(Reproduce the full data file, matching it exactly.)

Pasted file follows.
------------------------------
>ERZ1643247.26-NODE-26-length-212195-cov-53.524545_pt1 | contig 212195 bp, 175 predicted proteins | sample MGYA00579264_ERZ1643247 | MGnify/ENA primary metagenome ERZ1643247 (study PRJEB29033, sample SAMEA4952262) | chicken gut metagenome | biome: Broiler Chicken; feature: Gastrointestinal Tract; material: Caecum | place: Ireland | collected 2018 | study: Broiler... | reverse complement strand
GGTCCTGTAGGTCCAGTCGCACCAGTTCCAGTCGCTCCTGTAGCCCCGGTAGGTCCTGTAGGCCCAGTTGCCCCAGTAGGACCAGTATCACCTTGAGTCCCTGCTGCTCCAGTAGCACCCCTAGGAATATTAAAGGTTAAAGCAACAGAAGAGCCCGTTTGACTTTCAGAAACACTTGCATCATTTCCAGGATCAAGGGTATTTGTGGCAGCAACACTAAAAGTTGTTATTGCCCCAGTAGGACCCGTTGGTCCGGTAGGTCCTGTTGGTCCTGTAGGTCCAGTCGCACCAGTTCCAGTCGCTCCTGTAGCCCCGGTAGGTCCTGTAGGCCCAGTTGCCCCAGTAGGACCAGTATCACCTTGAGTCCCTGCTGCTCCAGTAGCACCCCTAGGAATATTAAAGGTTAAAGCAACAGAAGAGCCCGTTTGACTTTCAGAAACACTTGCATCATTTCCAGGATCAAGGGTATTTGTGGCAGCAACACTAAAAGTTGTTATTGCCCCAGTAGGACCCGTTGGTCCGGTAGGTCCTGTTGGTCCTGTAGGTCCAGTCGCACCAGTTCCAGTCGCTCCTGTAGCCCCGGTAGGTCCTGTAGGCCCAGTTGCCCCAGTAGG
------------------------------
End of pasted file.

>ERZ1643247.26-NODE-26-length-212195-cov-53.524545_pt1 | contig 212195 bp, 175 predicted proteins | sample MGYA00579264_ERZ1643247 | MGnify/ENA primary metagenome ERZ1643247 (study PRJEB29033, sample SAMEA4952262) | chicken gut metagenome | biome: Broiler Chicken; feature: Gastrointestinal Tract; material: Caecum | place: Ireland | collected 2018 | study: Broiler... | reverse complement strand
GGTCCTGTAGGTCCAGTCGCACCAGTTCCAGTCGCTCCTGTAGCCCCGGTAGGTCCTGTAGGCCCAGTTGCCCCAGTAGGACCAGTATCACCTTGAGTCCCTGCTGCTCCAGTAGCACCCCTAGGAATATTAAAGGTTAAAGCAACAGAAGAGCCCGTTTGACTTTCAGAAACACTTGCATCATTTCCAGGATCAAGGGTATTTGTGGCAGCAACACTAAAAGTTGTTATTGCCCCAGTAGGACCCGTTGGTCCGGTAGGTCCTGTTGGTCCTGTAGGTCCAGTCGCACCAGTTCCAGTCGCTCCTGTAGCCCCGGTAGGTCCTGTAGGCCCAGTTGCCCCAGTAGGACCAGTATCACCTTGAGTCCCTGCTGCTCCAGTAGCACCCCTAGGAATATTAAAGGTTAAAGCAACAGAAGAGCCCGTTTGACTTTCAGAAACACTTGCATCATTTCCAGGATCAAGGGTATTTGTGGCAGCAACACTAAAAGTTGTTATTGCCCCAGTAGGACCCGTTGGTCCGGTAGGTCCTGTTGGTCCTGTAGGTCCAGTCGCACCAGTTCCAGTCGCTCCTGTAGCCCCGGTAGGTCCTGTAGGCCCAGTTGCCCCAGTAGG